wherein said at least one integrated coupling structure reactively couples with coupling structure of an adjacent transceiver across a separation.
2. The system of claim 1, wherein mutual coupling reactance is large compared to acoustic resistance of said AWD and wherein resistance of said transceiver is large compared to said acoustic resistance, minimizing load perturbations of resonant frequency of said AWD.
3. The system of claim 1, wherein mutual coupling reactance is small compared to acoustic resistance of said AWD and wherein resistance of said transceiver is large compared to said acoustic resistance, minimizing load perturbations of resonant frequency of said AWD.
4. The system of claim 1, wherein said package provides mechanical and electromagnetic isolation for operation in hazardous environments.
5. The system of claim 1, further comprising power dissipative elements providing electrostatic discharge (ESD) protection.
6. The system of claim 1, further comprising series capacitive elements providing electrostatic discharge (ESD) protection.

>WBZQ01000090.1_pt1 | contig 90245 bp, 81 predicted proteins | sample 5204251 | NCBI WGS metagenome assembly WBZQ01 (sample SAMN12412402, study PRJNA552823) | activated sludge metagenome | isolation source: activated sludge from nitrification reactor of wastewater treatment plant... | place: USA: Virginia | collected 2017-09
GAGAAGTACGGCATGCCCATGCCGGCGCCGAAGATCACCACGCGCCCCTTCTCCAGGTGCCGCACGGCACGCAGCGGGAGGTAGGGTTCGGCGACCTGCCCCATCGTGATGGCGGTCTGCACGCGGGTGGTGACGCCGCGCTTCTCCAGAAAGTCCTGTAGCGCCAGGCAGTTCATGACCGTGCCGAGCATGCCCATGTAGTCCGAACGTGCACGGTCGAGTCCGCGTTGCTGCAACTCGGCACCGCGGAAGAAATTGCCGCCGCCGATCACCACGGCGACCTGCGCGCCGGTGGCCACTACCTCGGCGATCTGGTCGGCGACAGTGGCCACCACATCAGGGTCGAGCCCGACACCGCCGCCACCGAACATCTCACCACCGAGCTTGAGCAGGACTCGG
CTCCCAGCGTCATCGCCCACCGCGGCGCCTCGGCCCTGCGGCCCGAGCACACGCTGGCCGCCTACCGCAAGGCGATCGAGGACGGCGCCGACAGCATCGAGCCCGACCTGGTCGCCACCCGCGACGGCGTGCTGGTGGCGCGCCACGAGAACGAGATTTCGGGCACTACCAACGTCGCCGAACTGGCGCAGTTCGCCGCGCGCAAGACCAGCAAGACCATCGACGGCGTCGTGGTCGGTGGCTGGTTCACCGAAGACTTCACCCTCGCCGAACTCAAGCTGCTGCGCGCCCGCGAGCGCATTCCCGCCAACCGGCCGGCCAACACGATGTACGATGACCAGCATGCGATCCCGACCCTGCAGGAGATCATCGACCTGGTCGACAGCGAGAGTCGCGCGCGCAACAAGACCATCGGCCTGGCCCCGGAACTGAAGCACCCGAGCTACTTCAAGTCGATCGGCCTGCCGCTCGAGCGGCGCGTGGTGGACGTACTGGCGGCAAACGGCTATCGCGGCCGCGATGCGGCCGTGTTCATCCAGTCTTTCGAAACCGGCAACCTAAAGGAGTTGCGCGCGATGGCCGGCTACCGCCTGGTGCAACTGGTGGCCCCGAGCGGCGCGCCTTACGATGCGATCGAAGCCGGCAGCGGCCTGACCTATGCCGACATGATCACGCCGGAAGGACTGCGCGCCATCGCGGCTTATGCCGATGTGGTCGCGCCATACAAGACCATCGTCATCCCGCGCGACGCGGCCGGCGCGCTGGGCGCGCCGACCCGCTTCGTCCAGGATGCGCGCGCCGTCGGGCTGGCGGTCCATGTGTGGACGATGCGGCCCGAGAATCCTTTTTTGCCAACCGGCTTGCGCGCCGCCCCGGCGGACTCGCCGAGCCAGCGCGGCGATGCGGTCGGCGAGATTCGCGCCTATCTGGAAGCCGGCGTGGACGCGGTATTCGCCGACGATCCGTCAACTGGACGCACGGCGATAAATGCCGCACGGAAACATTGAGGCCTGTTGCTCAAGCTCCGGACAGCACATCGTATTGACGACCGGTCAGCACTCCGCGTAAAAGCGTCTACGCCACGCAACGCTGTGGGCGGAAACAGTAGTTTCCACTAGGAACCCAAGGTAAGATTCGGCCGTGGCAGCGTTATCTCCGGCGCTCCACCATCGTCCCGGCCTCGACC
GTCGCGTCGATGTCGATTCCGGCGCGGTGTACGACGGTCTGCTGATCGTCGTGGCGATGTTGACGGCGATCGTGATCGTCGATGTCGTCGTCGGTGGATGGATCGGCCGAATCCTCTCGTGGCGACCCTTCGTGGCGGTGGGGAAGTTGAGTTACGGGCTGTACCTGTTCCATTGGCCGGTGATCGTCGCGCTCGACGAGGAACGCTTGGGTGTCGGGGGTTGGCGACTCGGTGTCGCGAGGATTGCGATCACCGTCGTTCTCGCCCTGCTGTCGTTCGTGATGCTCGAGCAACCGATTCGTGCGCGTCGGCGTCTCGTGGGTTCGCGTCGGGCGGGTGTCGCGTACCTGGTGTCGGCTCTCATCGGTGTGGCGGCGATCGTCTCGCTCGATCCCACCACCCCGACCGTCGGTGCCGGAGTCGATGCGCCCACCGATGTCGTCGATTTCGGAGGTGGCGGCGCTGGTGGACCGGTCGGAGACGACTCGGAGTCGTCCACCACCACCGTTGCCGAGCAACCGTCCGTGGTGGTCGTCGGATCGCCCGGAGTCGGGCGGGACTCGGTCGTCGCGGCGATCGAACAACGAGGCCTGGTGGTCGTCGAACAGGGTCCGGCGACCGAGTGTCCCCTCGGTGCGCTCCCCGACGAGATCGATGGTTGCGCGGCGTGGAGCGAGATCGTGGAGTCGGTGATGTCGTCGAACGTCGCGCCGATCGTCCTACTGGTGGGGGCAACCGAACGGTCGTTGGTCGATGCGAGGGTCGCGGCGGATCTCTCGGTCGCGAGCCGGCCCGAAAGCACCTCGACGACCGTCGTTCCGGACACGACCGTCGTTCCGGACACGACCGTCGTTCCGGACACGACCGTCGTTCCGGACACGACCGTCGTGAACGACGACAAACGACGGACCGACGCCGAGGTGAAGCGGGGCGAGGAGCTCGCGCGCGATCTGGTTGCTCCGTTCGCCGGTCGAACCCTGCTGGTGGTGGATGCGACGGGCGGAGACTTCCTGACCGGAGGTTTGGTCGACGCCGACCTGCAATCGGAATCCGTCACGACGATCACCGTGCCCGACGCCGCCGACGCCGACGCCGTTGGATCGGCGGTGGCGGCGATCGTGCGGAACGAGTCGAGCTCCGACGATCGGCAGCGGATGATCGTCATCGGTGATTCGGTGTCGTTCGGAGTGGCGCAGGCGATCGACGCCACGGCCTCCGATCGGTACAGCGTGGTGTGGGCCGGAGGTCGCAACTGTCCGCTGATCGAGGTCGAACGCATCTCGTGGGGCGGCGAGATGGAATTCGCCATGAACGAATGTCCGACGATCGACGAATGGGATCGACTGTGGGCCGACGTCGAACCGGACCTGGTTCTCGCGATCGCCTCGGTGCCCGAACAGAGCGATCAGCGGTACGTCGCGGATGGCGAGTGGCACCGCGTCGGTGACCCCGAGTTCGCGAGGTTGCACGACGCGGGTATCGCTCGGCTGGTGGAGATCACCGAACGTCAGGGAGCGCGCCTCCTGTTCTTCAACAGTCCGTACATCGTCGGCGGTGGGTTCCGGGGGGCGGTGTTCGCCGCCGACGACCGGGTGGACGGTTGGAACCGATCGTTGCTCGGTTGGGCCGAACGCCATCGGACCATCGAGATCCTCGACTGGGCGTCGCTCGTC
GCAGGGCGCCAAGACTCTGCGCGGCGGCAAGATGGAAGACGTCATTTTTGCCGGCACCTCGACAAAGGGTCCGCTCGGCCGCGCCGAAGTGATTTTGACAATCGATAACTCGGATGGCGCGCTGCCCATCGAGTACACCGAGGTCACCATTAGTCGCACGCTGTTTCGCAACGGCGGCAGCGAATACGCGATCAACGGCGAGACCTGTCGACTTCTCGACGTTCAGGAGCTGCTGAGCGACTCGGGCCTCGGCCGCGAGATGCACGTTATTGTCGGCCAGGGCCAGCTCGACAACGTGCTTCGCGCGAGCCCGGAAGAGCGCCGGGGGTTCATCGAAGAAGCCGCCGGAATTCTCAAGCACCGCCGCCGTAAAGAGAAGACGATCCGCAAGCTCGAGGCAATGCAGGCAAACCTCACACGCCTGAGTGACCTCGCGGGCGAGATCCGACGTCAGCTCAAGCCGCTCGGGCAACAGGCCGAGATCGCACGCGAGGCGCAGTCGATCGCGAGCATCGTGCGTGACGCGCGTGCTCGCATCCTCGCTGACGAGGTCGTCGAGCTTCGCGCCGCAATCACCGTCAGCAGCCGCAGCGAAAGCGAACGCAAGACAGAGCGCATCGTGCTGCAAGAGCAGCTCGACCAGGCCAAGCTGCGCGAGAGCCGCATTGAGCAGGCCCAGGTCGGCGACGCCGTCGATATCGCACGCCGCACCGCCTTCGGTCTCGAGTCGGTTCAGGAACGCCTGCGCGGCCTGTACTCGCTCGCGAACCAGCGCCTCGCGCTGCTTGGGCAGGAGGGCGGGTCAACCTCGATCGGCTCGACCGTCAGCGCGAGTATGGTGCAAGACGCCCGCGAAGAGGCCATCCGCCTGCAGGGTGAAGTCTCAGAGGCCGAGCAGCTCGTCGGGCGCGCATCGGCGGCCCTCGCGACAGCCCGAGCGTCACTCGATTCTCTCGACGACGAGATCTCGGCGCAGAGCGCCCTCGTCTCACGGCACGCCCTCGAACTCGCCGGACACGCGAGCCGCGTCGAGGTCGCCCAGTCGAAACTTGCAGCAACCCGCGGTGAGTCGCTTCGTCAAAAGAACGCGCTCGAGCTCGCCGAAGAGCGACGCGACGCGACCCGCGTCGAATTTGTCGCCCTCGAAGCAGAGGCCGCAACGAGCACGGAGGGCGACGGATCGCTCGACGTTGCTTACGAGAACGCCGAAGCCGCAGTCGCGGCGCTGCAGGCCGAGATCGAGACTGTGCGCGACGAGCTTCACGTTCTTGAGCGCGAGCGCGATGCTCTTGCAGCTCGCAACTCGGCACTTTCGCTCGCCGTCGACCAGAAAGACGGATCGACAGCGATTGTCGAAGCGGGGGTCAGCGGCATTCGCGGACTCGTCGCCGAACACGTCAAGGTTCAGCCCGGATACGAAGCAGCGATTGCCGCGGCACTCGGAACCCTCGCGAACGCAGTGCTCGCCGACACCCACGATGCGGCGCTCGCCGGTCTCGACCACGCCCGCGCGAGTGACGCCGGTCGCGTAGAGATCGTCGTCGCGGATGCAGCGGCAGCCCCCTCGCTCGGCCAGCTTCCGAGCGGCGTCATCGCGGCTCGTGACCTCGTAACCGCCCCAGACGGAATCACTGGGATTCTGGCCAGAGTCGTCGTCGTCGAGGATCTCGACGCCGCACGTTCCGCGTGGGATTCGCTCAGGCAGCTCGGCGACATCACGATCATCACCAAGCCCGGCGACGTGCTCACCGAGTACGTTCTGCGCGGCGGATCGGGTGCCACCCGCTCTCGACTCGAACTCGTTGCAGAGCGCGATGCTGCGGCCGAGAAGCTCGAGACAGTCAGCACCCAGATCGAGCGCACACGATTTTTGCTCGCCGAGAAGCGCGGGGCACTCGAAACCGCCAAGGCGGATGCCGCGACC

7. The system of claim 1, wherein said system operates between about approximately 200 MHz and about approximately 3 GHz.
8. The system of claim 1, wherein said at least one integrated coupling structure is at least one conductive region and said reactive coupling is capacitively-reactive coupling.
9. The system of claim 8, wherein said AWD further comprises an operative coupling to an equivalent RF ground.
10. The system of claim 8, wherein said at least one conductive region comprises at least two conductive regions.
11. The system of claim 8, wherein said AWD comprises a one port resonator.
12. The system of claim 8, wherein said AWD comprises a one port reflective delay line.
13. The system of claim 8, wherein said AWD comprises a two port resonator.
14. The system of claim 8, wherein said AWD comprises a reflective array compressor (RAC).